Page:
Warning: This album is a tease! With just 32 minutes of music, the self-titled album from Tarbaby, a sort of all-star band of jazz up-and-comers, leaves you wanting more—much more. That must be the point, for Tarbaby makes every second count. Here are five musicians who interact beautifully. Every instrumentalist listens and responds to every other instrument. Tenor saxophonists J.D. Allen and Stacy Dillard, pianist Orrin Evans, bassist Eric Revis and drummer Nasheet Waits give one another space to do their things, even in a densely packed tune such as Evans’ “Iz Beatdown Time.”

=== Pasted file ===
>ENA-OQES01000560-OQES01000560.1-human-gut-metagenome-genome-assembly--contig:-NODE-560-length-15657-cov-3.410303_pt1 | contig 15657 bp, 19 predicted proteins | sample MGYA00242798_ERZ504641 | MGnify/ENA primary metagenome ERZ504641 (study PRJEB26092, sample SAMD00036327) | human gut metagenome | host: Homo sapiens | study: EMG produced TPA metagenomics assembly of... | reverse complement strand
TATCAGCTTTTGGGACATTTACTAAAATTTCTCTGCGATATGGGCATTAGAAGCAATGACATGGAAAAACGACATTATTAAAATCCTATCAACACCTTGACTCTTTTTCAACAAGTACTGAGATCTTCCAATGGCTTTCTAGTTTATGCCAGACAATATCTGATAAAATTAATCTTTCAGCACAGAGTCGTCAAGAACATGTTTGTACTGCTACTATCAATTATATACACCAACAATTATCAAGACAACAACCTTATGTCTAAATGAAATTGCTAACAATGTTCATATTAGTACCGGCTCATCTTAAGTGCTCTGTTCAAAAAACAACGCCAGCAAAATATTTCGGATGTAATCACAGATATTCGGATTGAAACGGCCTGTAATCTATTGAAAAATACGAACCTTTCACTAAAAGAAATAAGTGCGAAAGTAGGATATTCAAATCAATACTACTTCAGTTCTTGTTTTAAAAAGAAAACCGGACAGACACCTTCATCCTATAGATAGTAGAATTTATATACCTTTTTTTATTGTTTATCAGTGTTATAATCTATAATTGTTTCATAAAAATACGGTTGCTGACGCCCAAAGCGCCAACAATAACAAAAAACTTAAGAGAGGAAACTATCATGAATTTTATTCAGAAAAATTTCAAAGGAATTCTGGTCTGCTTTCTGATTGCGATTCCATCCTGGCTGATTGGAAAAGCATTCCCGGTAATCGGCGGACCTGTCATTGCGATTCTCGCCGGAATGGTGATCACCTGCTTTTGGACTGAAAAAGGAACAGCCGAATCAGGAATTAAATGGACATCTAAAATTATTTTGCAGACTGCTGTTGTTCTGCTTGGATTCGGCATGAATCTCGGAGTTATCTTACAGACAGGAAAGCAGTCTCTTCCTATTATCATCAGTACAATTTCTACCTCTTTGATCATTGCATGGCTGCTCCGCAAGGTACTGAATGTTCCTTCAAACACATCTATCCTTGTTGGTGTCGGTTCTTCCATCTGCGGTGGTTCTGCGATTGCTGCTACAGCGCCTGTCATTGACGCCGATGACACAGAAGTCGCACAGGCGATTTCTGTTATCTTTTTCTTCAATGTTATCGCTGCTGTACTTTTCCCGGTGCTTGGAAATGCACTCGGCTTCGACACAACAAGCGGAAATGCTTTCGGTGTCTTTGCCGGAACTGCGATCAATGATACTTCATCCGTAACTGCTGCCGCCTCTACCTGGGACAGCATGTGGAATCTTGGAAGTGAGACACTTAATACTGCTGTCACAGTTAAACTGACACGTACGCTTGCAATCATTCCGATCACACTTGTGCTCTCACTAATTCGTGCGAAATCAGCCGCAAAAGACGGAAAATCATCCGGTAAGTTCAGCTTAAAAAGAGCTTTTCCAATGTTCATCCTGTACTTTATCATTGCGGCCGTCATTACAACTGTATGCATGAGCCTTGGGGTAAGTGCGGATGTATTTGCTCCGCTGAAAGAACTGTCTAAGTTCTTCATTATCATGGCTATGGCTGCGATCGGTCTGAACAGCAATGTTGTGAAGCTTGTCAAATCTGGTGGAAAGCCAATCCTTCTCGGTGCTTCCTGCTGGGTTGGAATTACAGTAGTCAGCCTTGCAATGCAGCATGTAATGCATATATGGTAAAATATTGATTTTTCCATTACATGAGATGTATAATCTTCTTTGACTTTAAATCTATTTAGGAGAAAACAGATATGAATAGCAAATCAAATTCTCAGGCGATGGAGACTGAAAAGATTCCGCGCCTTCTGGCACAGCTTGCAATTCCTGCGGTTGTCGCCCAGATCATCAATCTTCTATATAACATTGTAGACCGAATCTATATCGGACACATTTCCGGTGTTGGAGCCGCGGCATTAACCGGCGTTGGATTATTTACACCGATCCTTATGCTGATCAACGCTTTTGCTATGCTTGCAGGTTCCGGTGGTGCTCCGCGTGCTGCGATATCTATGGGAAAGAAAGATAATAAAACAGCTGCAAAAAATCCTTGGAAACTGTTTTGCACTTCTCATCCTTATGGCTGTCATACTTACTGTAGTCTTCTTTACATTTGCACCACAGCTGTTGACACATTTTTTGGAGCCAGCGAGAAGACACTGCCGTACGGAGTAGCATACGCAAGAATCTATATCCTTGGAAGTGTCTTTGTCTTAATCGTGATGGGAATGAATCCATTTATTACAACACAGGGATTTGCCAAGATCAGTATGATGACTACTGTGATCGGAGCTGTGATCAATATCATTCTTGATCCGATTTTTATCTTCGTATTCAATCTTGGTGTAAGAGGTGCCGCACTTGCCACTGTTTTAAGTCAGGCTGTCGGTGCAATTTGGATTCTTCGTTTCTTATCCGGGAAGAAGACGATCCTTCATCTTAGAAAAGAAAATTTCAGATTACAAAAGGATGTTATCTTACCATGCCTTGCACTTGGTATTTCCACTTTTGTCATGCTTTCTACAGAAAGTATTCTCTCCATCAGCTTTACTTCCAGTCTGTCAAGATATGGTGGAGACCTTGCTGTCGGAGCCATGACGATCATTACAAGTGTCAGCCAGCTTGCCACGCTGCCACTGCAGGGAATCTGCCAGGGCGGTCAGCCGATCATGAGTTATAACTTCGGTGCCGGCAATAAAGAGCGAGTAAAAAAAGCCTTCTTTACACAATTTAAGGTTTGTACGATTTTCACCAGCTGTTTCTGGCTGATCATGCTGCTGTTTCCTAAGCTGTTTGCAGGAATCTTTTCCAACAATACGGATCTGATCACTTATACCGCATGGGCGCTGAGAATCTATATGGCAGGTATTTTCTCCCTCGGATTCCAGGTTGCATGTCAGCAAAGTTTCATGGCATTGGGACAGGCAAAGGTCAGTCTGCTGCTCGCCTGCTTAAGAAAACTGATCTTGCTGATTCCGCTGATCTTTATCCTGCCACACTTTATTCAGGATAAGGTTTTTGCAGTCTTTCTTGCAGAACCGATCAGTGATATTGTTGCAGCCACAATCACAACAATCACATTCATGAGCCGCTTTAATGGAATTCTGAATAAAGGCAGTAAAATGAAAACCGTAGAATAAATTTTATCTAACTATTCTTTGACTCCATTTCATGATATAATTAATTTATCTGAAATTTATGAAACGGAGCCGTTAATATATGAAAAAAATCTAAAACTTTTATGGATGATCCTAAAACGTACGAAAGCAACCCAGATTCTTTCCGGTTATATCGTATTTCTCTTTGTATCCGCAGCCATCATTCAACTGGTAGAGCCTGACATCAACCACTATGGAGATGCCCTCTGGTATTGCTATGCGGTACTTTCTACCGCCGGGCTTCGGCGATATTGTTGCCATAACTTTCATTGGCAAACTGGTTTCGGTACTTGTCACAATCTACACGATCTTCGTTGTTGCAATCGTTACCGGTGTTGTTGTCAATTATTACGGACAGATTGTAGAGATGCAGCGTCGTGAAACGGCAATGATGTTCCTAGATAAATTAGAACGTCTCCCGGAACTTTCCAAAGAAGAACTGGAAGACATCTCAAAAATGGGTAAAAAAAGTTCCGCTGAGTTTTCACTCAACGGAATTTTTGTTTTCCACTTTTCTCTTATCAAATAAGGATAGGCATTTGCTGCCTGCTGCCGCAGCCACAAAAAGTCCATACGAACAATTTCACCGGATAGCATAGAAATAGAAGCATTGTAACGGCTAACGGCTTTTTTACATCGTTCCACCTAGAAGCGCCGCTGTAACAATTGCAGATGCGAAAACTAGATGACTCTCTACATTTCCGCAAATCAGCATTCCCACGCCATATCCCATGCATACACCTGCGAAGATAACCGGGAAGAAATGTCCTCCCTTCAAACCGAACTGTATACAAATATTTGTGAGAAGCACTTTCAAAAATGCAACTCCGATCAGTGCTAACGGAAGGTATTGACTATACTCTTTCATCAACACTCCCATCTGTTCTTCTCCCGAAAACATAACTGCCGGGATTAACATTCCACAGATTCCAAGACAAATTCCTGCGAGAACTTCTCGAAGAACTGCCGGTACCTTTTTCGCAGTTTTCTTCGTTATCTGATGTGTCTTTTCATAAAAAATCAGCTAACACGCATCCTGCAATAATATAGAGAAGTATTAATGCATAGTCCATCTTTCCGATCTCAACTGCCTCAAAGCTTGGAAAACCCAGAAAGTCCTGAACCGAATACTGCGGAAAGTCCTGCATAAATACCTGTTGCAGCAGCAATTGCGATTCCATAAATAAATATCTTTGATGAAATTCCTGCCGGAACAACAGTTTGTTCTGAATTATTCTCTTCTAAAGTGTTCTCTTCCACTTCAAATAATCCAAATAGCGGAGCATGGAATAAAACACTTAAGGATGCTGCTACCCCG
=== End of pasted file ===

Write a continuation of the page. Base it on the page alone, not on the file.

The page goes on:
The album begins with a spoken-word sample, a quote from 2006 by the late White House spokesman Tony Snow that contained the phrase “tar baby.” After 45 seconds of this, the band dives into the deep end, with a forceful cover of the Don Cherry classic “Awake Nu.” Allen and Dillard circle each other while Waits, who is becoming one of the most exciting drummers in jazz, lays down a skittering rhythm. Just as the quintet hits a climax, it shuts down: We get just 3:15 of “Awake Nu” when 20 minutes might not have sufficed. Instead the band launches on a Revis composition called “0” that manages to find the middle ground between ’60s hard bop and postmodern savant-jazz.
The vocalist known as T.C. III brings his brooding baritone to a pair of tunes, “Being in Nothingness” and the album’s standout track, “Psalm 150:2,” whose polyrhythms and contrapuntal harmonies build to a furious finish. What a half-hour Tarbaby has given us. Now where’s the other half of the record? Can we have side two, please?